Sometech Incorporated 11/26/12
| || |
Department of Health and Human Services
|Public Health Service|
Food and Drug Administration
| ||10903 New Hampshire Avenue|
Silver Spring, MD 20993
November 26, 2012
VIA United Parcel Service
Mr. Hee-Bong Yang
152-050 2nd Floor
Byuksan Digital Valley III
212-13 Gurodong, Gurogu, Seoul
Korea, Republic of (South)
Dear Mr. Yang:
During an inspection of your firm located in Seoul, Republic of South Korea, on April 23, 2012, through April 26, 2012, an investigator from the United States Food and Drug Administration (FDA) determined that your firm manufactures medical imaging equipment and high-frequency surgical instruments. Under section 201(h) of the Federal Food, Drug, and Cosmetic Act (the Act), 21 U.S.C. § 321(h), these products are devices because they are intended for use in the diagnosis of disease or other conditions or in the cure, mitigation, treatment, or prevention of disease, or are intended to affect the structure or function of the body.
This inspection revealed that these devices are adulterated within the meaning of section 501(h) of the Act, 21 U.S.C. § 351(h), in that the methods used in, or the facilities or controls used for, their manufacture, packing, storage, or installation are not in conformity with the Current Good Manufacturing Practice requirements of the Quality System regulation found at Title 21, Code of Federal Regulations (C.F.R.), Part 820.
We acknowledge your firm’s partial responses, dated July 19, 2012, and October 23, 2012, concerning our investigator’s observations noted on the Form FDA 483, List of Inspectional Observations (Form FDA 483), which was issued to you on April 26, 2012. These responses promised corrections of the observations discussed at the conclusion of the inspection. Please note that additional violations that were discussed with you during the inspections are also included in this letter, even though they were not listed on Form FDA 483. Please provide a comprehensive response that addresses all of the violations, which include, but are not limited to, the following:
- Failure to establish and maintain adequate procedures for implementing corrective and preventative actions, as required by 21 CFR 820.100(a). For example, CAPAs (b)(4) initiated since the last inspection, were reviewed and found deficient in that all required information regarding the CAPA investigations was not included. Additionally, your firm has not completed the following as required by its Corrective and Preventive Action Procedure SQP14A 2011.07.29(8):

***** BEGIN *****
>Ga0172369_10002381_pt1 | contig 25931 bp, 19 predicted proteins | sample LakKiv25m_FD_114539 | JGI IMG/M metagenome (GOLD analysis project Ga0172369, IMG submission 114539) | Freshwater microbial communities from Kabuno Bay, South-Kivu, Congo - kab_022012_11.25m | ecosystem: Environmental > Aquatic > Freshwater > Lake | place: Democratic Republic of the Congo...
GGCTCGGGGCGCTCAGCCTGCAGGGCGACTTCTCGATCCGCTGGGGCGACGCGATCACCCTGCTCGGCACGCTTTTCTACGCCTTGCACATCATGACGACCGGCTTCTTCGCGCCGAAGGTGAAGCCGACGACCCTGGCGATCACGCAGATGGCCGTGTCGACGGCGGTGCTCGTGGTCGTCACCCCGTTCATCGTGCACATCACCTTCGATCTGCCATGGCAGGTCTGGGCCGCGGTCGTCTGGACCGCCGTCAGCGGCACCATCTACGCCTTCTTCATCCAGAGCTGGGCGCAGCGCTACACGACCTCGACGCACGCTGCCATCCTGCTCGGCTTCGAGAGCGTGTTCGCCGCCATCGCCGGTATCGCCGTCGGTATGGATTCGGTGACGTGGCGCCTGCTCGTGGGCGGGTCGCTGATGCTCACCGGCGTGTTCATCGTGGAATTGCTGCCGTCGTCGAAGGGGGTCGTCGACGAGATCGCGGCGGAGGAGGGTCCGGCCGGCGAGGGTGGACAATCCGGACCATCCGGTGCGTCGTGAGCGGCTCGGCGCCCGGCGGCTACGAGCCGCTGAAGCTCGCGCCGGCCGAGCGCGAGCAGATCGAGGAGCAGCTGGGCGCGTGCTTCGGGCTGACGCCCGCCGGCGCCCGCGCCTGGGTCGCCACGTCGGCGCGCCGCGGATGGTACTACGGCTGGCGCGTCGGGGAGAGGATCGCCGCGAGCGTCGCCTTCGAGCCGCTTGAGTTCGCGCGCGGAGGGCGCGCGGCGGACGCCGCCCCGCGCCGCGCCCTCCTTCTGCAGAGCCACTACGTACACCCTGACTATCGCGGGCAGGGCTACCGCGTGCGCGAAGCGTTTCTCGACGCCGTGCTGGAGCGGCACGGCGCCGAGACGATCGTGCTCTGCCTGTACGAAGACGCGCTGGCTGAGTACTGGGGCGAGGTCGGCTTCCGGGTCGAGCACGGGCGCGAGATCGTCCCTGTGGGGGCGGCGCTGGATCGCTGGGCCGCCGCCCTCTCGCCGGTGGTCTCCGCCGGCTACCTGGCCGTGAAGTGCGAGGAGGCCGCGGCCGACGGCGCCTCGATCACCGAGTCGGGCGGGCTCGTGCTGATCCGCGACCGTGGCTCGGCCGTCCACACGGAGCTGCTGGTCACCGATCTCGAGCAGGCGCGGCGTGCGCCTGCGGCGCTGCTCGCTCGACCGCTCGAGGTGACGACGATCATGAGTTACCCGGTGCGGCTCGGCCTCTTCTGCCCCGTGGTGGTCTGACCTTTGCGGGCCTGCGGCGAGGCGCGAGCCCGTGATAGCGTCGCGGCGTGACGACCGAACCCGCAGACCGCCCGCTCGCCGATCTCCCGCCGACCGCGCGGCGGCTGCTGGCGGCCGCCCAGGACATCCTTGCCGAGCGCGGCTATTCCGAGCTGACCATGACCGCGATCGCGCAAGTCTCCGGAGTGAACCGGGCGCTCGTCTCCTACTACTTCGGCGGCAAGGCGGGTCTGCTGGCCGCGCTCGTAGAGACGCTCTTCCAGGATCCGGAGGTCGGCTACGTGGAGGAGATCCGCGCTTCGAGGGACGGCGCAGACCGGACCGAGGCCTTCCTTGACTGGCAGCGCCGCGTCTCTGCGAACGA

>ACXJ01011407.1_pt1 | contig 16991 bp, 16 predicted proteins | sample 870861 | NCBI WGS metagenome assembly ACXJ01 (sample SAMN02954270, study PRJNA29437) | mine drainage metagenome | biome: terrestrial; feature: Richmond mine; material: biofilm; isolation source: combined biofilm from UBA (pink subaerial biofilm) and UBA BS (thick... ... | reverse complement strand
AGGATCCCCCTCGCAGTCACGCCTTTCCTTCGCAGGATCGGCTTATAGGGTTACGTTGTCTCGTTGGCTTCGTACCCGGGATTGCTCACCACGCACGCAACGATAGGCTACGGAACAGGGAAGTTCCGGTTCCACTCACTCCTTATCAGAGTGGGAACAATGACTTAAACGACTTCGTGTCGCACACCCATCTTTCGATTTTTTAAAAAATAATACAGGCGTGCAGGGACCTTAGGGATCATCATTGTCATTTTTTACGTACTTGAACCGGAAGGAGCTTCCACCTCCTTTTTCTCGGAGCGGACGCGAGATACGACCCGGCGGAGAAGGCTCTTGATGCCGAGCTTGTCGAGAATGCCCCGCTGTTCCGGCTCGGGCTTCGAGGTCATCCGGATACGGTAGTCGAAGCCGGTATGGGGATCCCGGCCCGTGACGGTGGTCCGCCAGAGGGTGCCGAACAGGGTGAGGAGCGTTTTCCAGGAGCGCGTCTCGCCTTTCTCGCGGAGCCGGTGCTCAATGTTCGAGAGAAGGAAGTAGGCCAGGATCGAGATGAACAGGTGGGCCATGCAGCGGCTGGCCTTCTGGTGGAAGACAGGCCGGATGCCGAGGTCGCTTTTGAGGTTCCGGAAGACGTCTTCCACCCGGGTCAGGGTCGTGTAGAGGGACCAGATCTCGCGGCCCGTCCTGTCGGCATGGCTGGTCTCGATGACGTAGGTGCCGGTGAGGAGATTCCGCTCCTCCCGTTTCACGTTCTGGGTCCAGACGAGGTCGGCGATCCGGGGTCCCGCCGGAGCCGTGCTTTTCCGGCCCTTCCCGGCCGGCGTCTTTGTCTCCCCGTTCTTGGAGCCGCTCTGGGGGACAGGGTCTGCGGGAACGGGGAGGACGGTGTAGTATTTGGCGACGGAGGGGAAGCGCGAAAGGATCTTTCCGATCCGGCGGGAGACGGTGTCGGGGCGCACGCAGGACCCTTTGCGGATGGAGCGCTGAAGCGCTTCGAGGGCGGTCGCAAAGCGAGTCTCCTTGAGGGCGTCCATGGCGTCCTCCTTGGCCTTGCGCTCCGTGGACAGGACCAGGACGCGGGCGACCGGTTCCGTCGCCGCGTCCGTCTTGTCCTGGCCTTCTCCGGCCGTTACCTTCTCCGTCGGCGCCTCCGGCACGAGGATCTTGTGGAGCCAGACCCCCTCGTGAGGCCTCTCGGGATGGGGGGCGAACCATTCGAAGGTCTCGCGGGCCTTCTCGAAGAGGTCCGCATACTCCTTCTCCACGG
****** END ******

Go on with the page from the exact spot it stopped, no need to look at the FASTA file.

a. analyzed quality data to identify existing and potential causes of nonconforming product or other quality problems;
b. used appropriate statistical methodology, where necessary;
c. identified actions needed to correct and prevent recurrence of nonconforming product and other quality problems; and
d. verified and/or validated corrective and preventive actions.
- Failure to establish and maintain procedures for receiving, reviewing, and evaluating complaints by a formally designated unit, as required by 21 CFR 820.198(a). For example, your firm’s Customer Complaint Management Procedure defines complaints as, “any written, electronic, or oral communication that alleges deficiencies related to the identity, quality, durability, reliability, safety, effectiveness, or performance of a device after it is released for distribution.” Complaints and reportable device malfunctions documented in Service Reports (b)(4) were received since the last inspection, but:
a. were not considered complaints; were not processed through your firm's complaint handling process; did not include any documentation ensuring the complaints were evaluated to determine whether they represent an MDR reportable event; and
b. did not include the dates the complaints were received; any device
identifications and control numbers used; the names, addresses, and phone numbers of the complainants; the dates of the investigations; and any replies to the complainants.
- Failure to establish and maintain procedures for the identification, documentation, validation or, where appropriate, verification, review, and approval of design changes before their implementation, as required by 21 CFR 820.30(i). For example:
a. The Device History File did not include the dimensions of the (b)(4) following a design change to a (b)(4) dated “11/12/2011,” in response to a customer complaint documented in CAPA (b)(4) as required by Design Change Notification Document SQP04-3 (Rev.4).
b. A design change for the (b)(4), implemented because of CAPA (b)(4), does not have a signature in the “checked” and “approved” boxes as required.
- Failure to establish and maintain acceptance procedures, where appropriate, to ensure that specified requirements for in-process product are met, as required by 21 CFR 820.80(c). For example, the Procedure, Processing and Process Inspection Check Sheet is not being followed for Lot number (b)(4), Production Order and History Card. The Production and Final Inspection sections for lot (b)(4) and the start date for lot (b)(4) were not filled in as required.